Plant Systematics and Evolution

, Volume 305, Issue 1, pp 89–101 | Cite as

Low genetic differentiation between two morphologically and ecologically distinct giant-leaved Mexican oaks

  • Ana L. Albarrán-Lara
  • Remy J. Petit
  • Antoine Kremer
  • Henry Caron
  • Juan M. Peñaloza-Ramírez
  • Paul F. Gugger
  • Patricia D. Dávila-Aranda
  • Ken OyamaEmail author
Original Article


Quercus magnoliifolia and Q. resinosa are two Mexican white oak species that have been taxonomically reported to exhibit morphological similarities and possible hybridization. The objective of this study was to compare the variation in Q. magnoliifolia and Q. resinosa throughout their distribution range to identify the degree of species differentiation using morphological, ecological and genetic tools. Morphological analysis showed differentiation in leaf shape between the species corresponding to the taxonomical identification of Q. magnoliifolia and Q. resinosa in almost all cases, but intermediate individuals were identified in the middle of the species ranges. Comparison of ecological niche models for Q. magnoliifolia and Q. resinosa showed non-equivalent ecological niches, high climatic niche differences and low to moderate spatial and environmental niche overlap, mainly along the Trans-Mexican Volcanic Belt where morphologically intermediate individuals between species were more frequently located, suggesting recent hybridization by secondary contact. In contrast, we found low but significant genetic differentiation between Q. magnoliifolia and Q. resinosa and lower interspecific than intraspecific genetic differentiation, and Bayesian clustering analysis (K = 2) failed to assign each species to a unique genotype, suggesting shared ancestral variation as the cause of genetic similarity between species due to recent divergence. In conclusion, although neutral molecular markers do not distinguish the species Q. magnoliifolia and Q. resinosa, we found morphological and ecological differentiation between these oaks that provide preliminary evidence for divergent selection.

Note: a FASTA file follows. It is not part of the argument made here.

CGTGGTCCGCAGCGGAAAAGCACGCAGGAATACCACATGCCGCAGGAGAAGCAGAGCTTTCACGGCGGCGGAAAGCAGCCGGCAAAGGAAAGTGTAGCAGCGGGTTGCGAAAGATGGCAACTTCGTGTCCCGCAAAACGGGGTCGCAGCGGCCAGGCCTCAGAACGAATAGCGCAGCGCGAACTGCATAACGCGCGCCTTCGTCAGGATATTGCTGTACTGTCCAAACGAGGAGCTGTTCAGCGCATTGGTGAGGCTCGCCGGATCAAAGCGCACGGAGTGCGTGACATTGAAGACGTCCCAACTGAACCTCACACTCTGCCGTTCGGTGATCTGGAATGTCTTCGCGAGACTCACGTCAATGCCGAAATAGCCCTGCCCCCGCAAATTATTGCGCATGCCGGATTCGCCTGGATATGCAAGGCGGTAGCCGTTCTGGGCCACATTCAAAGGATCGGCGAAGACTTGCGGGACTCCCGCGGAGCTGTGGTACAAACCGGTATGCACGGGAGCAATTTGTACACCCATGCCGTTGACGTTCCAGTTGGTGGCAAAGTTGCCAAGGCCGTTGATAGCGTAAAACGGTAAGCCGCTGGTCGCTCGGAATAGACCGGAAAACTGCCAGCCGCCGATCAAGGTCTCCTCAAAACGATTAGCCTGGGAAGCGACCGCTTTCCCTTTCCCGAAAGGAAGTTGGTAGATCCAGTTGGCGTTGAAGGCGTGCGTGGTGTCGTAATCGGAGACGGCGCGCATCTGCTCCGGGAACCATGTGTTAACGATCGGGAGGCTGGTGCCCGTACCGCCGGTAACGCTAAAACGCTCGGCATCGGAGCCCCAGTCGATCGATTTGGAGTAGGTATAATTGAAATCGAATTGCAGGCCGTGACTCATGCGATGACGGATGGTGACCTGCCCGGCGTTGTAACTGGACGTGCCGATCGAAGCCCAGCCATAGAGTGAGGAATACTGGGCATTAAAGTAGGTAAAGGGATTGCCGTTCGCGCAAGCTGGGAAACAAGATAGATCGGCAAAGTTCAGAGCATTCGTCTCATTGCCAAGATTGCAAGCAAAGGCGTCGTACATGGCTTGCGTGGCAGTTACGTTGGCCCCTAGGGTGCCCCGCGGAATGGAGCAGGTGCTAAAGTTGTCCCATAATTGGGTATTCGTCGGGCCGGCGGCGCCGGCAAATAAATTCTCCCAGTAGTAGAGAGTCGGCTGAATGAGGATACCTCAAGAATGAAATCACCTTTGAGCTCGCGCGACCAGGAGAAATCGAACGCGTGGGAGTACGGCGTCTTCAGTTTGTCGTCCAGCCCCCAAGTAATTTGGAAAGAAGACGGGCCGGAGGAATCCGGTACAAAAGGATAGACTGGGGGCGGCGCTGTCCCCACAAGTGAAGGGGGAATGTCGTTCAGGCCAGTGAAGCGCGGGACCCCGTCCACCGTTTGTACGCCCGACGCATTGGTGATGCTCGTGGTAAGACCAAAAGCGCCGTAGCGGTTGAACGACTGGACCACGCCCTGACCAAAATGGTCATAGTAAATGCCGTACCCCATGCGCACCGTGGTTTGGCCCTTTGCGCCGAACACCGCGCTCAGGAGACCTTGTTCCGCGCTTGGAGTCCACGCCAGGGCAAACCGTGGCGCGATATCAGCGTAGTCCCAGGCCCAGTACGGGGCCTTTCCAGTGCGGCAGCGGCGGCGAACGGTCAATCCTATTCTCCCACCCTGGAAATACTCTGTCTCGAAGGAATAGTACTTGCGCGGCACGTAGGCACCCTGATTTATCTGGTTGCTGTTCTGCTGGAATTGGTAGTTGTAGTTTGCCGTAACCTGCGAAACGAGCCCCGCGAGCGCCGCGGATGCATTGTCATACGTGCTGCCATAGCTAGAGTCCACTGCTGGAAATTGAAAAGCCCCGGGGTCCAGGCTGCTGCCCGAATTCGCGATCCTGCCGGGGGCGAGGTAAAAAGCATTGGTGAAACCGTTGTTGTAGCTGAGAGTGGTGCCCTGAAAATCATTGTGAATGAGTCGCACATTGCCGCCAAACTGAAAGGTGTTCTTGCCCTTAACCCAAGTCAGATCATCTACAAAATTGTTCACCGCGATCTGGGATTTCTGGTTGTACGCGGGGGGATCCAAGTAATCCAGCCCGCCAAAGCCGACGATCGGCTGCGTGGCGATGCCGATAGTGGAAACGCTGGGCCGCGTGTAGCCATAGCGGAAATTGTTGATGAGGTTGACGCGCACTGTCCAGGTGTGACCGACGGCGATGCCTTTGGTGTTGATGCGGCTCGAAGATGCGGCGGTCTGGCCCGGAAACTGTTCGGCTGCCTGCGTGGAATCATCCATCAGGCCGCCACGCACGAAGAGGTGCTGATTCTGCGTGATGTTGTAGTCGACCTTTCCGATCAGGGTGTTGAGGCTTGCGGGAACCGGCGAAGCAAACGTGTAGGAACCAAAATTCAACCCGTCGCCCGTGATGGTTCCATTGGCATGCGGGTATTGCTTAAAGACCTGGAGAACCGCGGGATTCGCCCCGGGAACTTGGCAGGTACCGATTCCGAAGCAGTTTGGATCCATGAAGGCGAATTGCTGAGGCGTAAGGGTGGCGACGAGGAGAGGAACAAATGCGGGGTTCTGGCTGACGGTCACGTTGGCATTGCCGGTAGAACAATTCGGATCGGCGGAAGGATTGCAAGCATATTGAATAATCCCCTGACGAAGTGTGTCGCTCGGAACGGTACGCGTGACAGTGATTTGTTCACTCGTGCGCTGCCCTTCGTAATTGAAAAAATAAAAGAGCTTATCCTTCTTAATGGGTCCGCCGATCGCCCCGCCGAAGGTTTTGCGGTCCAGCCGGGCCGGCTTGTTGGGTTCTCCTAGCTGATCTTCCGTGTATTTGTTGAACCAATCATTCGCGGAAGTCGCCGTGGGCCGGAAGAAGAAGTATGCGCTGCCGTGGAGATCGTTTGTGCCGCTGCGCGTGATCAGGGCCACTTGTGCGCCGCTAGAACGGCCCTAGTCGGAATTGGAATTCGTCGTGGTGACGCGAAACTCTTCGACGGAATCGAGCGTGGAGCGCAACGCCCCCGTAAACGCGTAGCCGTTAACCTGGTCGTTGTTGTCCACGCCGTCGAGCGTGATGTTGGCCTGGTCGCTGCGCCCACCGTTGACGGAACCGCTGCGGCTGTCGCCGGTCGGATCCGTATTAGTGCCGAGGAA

Ecological niche Interspecific gene flow Mexican oaks Quercus magnoliifolia Quercus resinosa Species differentiation 



We thank the constructive comments and suggestions of two anonymous reviewers to previous drafts. We also thank to V. Rocha, M.D. Lugo-Aquino, N. Pérez-Nasser, A. Palencia for technical assistance; A. Torres-Miranda for ecological niche modelling assistance; S. Valencia for taxonomical identification support; and J. Gonzaga-Espíritu for laboratory assistance.


This work was supported by the graduate programme Doctorado en Ciencias Biomédicas, Universidad Nacional Autónoma de México (UNAM) and by CONACyT doctoral scholarship [188873] and UC MEXUS—CONACyT postdoctoral fellowship [I010/680/2012; I010/375/2013] to ALAL. This research was supported by DGAPA-PAPIIT (UNAM) [IN209108, IN229803, RV201015], SEMARNAT-CONACyT [2004-311, 2004-C01-97 and 2006-23728], CONACYT [240136] to KO, and by CONACyT-ECOS NORD [grant M03-A01] to AK and KO.

Compliance with ethical standards

Conflict of interest

The authors declare that they have no conflict of interest.

Ethical statement

The authors comply with all rules of the journal following the COPE guidelines; all authors have contributed and approved the final manuscript.

Supplementary material

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Copyright information

© Springer-Verlag GmbH Austria, part of Springer Nature 2018

Authors and Affiliations

  • Ana L. Albarrán-Lara
    • 1
  • Remy J. Petit
    • 2
    • 3
  • Antoine Kremer
    • 2
    • 3
  • Henry Caron
    • 2
    • 3
  • Juan M. Peñaloza-Ramírez
    • 4
  • Paul F. Gugger
    • 5
  • Patricia D. Dávila-Aranda
    • 6
  • Ken Oyama
    • 1
    Email author
  1. 1.Escuela Nacional de Estudios Superiores (ENES), Unidad Morelia (UNAM)MoreliaMexico
  2. 2.UMR1202 BiogecoINRACestasFrance
  3. 3.BIOGECO, UMR 1202Univ. BordeauxPessacFrance
  4. 4.Centro de Estudios de Desarrolló Sustentable y Aprovechamiento de la vida Silvestre, CEDESUUniversidad Autónoma de CampecheSan Francisco de CampecheMexico
  5. 5.Appalachian Laboratory, Center for Environmental ScienceUniversity of MarylandFrostburgUSA
  6. 6.Facultad de Estudios Superiores (FES) IztacalaTlalnepantlaMexico

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